The cost of constructing concrete slabs at the U.S. Pentagon is staggering, according to a new study.
“If the concrete slab has the potential to sustain a life of 30 years, then it’s going to cost more than the entire annual budget of the Pentagon,” said David Bienenstock, a senior fellow at the Woodrow Wilson International Center for Scholars.
Bienenmassie said the military could be on track to build up to 50,000 concrete slab miles, or kilometers, at a cost of $20 billion a mile.
At the Pentagon, a concrete slab can weigh more than 1,400 pounds and stand up to 3.6 feet tall.
The cost to build the concrete slates could be as much as $1 billion a yard.
A new study by the RAND Corporation estimated the cost of building a concrete slant at the United States Army’s Aberdeen Proving Ground, which is at the heart of the new Pentagon.
The Pentagon has long struggled with the cost and complexity of the concrete project.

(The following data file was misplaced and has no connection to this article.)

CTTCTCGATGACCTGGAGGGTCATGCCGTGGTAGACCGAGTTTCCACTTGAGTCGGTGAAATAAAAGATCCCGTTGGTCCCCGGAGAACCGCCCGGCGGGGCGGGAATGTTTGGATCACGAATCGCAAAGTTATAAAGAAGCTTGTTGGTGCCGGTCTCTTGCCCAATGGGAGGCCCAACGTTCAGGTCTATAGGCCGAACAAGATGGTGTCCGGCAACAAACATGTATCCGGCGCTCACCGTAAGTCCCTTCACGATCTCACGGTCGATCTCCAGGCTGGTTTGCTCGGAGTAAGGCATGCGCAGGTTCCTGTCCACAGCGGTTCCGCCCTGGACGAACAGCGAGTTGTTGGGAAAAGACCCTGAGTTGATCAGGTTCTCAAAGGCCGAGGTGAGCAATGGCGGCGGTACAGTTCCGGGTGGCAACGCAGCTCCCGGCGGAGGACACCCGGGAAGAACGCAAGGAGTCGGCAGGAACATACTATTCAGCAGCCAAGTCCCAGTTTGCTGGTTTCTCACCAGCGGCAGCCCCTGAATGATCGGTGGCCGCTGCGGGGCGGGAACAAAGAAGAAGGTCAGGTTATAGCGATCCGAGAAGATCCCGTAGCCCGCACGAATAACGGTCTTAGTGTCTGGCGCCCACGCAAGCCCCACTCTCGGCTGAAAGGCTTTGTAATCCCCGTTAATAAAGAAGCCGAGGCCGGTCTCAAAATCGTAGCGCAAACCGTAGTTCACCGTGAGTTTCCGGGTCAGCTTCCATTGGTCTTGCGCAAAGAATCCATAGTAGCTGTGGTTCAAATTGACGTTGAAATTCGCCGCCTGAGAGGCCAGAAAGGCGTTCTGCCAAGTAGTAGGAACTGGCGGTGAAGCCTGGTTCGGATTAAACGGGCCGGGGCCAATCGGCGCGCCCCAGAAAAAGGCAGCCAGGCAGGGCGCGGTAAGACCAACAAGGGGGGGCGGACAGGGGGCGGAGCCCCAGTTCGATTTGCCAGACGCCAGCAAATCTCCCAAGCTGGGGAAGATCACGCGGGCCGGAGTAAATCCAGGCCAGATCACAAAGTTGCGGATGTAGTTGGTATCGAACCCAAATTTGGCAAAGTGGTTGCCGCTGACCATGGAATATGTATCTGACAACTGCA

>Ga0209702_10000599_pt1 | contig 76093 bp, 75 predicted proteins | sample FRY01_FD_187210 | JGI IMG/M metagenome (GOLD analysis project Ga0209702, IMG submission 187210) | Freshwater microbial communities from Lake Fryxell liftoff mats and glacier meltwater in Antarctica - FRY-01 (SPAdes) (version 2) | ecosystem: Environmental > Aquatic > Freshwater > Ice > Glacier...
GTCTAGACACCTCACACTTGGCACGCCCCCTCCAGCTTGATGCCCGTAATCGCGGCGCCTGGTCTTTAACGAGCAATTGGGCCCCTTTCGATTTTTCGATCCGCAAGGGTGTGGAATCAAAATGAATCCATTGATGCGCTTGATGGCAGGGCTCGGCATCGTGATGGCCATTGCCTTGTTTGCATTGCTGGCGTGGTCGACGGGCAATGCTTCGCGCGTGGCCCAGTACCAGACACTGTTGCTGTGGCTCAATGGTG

According to the RAND study, building a slant would cost $2 billion a square foot, which would take 10,000 square feet of concrete.
The RAND report said a similar project would cost about $4 billion a cubic foot.
Bienelstock said he expected the cost to be in the $2-3 billion range.
The study did not provide an estimate of the number of miles the slabs would be needed.
The Pentagon has been working on concrete slats for decades, but they have never been as large as the new Army’s new base at Fort Hood, Texas, the site of the Fort Hood shooting.
But the Pentagon’s new project will be a major step forward in cementing a concrete future for the Pentagon.
It is expected to cost $500 million to $1.5 billion, according a report from the Army’s engineering office in October.
An Army spokesman declined to comment on the cost.